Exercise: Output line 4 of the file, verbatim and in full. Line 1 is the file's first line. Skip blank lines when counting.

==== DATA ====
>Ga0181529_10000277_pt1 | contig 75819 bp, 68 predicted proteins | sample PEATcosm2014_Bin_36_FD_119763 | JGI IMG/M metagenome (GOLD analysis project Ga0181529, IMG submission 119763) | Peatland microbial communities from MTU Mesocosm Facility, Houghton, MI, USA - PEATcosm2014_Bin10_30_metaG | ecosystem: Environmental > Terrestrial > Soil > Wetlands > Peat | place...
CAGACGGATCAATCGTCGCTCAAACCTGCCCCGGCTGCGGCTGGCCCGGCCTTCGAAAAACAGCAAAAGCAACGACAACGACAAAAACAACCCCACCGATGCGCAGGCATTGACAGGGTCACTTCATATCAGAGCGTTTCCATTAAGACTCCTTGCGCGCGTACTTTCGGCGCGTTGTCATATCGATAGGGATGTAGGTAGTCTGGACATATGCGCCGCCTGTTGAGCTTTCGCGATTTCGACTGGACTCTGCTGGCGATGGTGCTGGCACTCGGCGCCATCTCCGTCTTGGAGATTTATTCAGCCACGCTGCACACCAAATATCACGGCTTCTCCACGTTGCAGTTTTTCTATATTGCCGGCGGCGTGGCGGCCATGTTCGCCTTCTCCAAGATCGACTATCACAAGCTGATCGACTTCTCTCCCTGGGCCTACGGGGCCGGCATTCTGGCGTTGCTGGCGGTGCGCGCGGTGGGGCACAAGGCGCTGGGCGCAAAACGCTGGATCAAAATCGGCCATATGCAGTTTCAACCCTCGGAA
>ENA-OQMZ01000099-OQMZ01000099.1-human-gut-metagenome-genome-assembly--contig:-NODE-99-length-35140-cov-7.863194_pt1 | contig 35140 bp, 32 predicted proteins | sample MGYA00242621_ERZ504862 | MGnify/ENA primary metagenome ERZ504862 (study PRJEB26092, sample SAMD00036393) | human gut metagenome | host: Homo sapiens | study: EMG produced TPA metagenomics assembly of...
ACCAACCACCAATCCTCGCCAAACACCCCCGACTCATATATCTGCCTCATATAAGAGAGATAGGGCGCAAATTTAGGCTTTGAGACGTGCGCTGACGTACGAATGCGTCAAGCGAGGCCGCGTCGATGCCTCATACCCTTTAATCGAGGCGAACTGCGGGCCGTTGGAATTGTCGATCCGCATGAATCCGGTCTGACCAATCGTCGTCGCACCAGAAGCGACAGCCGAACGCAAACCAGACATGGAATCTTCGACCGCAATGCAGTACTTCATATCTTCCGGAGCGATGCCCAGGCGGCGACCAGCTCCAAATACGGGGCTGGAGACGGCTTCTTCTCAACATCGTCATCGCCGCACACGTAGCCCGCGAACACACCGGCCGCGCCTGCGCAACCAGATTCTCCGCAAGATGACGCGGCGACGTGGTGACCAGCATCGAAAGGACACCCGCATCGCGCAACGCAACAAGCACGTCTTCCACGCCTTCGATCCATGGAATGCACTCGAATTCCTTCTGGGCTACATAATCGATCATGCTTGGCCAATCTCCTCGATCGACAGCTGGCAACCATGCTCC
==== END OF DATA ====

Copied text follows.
ACCAACCACCAATCCTCGCCAAACACCCCCGACTCATATATCTGCCTCATATAAGAGAGATAGGGCGCAAATTTAGGCTTTGAGACGTGCGCTGACGTACGAATGCGTCAAGCGAGGCCGCGTCGATGCCTCATACCCTTTAATCGAGGCGAACTGCGGGCCGTTGGAATTGTCGATCCGCATGAATCCGGTCTGACCAATCGTCGTCGCACCAGAAGCGACAGCCGAACGCAAACCAGACATGGAATCTTCGACCGCAATGCAGTACTTCATATCTTCCGGAGCGATGCCCAGGCGGCGACCAGCTCCAAATACGGGGCTGGAGACGGCTTCTTCTCAACATCGTCATCGCCGCACACGTAGCCCGCGAACACACCGGCCGCGCCTGCGCAACCAGATTCTCCGCAAGATGACGCGGCGACGTGGTGACCAGCATCGAAAGGACACCCGCATCGCGCAACGCAACAAGCACGTCTTCCACGCCTTCGATCCATGGAATGCACTCGAATTCCTTCTGGGCTACATAATCGATCATGCTTGGCCAATCTCCTCGATCGACAGCTGGCAACCATGCTCC